A new way of processing embryos during IVF treatment can improve the chances of pregnancy by more than a quarter, The Daily Telegraph today reported.
The story is based on research evaluating a new system for incubating newly fertilized embryos during IVF treatment. The new system is designed to protect the growing bundles of cells from environmental stresses that might affect their development.
In conventional systems, the embryos had to be transferred between different devices to perform all the various stages of IVF treatment, but the new system allows a range of functions to be performed in a single sealed unit that regulates the temperature and quality of the air around them.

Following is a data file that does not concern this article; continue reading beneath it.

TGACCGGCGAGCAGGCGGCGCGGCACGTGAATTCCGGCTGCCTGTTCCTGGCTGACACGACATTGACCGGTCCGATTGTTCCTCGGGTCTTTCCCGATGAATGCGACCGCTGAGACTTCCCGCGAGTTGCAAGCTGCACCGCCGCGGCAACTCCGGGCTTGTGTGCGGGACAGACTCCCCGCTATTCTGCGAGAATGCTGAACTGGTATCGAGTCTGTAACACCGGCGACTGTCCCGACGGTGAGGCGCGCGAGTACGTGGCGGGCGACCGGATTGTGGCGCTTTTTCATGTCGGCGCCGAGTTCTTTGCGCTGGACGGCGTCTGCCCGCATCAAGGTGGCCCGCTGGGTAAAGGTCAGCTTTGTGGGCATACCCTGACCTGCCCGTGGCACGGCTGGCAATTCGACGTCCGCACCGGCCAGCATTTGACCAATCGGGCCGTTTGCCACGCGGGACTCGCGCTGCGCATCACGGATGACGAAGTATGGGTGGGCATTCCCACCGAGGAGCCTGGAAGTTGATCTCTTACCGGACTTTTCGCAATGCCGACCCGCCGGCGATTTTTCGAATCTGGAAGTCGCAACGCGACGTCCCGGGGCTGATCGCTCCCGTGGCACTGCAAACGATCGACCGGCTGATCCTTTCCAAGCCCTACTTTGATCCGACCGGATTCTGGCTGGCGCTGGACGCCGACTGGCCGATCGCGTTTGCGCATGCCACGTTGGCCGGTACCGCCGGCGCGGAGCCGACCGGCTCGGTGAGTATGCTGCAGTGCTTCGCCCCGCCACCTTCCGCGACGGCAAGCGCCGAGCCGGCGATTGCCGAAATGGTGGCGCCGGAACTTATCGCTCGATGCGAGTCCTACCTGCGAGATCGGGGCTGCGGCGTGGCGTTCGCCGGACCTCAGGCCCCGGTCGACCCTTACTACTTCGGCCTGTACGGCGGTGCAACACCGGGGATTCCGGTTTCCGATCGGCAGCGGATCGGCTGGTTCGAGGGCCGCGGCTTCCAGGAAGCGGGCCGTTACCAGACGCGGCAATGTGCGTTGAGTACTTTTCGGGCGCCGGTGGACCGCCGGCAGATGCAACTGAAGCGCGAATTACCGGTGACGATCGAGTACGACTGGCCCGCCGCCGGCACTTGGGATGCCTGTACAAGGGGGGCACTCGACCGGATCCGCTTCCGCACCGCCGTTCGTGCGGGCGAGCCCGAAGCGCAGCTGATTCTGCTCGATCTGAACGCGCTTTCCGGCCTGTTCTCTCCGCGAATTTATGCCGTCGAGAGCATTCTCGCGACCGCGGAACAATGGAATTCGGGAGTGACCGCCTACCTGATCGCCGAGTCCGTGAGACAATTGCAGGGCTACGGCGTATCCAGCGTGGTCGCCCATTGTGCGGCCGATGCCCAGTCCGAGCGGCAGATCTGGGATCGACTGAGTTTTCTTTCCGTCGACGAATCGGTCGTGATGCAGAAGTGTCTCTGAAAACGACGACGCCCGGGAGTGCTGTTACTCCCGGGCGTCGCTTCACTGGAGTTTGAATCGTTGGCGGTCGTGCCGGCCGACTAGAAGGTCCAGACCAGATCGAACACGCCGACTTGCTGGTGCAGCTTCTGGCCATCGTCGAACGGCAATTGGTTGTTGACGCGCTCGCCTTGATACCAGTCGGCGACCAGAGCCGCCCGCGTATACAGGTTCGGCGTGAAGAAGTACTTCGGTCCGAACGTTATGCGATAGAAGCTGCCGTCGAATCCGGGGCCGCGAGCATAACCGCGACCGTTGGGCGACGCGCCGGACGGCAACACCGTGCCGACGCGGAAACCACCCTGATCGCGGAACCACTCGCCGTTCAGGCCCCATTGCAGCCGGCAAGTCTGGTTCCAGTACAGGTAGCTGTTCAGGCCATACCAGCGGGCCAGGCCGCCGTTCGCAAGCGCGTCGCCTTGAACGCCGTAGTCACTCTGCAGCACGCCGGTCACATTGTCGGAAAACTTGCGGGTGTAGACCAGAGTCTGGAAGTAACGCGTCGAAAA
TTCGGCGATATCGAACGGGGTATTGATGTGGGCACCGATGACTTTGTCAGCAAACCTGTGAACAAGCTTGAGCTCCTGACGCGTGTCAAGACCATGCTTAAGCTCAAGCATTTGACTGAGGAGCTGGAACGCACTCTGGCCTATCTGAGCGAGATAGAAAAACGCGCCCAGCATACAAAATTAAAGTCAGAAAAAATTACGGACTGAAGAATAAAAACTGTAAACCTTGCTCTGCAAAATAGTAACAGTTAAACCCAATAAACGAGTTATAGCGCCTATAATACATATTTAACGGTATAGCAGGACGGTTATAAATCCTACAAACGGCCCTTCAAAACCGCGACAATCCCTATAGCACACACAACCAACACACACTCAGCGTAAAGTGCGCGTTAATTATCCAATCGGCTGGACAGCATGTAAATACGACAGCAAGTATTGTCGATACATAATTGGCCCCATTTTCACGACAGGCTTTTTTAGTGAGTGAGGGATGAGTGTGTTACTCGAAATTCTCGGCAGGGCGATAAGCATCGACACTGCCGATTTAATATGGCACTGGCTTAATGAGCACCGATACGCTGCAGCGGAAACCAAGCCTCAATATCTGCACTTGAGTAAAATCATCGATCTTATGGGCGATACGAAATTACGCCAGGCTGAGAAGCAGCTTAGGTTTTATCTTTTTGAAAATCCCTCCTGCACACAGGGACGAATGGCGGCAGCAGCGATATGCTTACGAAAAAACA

This research found that in the conventional system 30% of embryos successfully developed to the ‘blastocyst stage’, which is seen five or six days after fertilization, compared with 40% in the new system. The new system was also associated with an increase in clinical pregnancy rates during the period that it was introduced.
The findings are interesting, but they do not add up to an IVF “ breakthrough”, as is suggested by The Daily Telegraph. The new method of incubating embryos sounds promising, but no randomised trial has yet been undertaken into its effectiveness. Further good research is needed to investigate whether it can improve pregnancy and live birth rates.
This method of culturing embryos in a laboratory for five to six days after fertilization before implantation in the womb is called blastocyst transfer. Transferring the fertilized embryo to the womb two to three days after fertilization is called embryo transfer.
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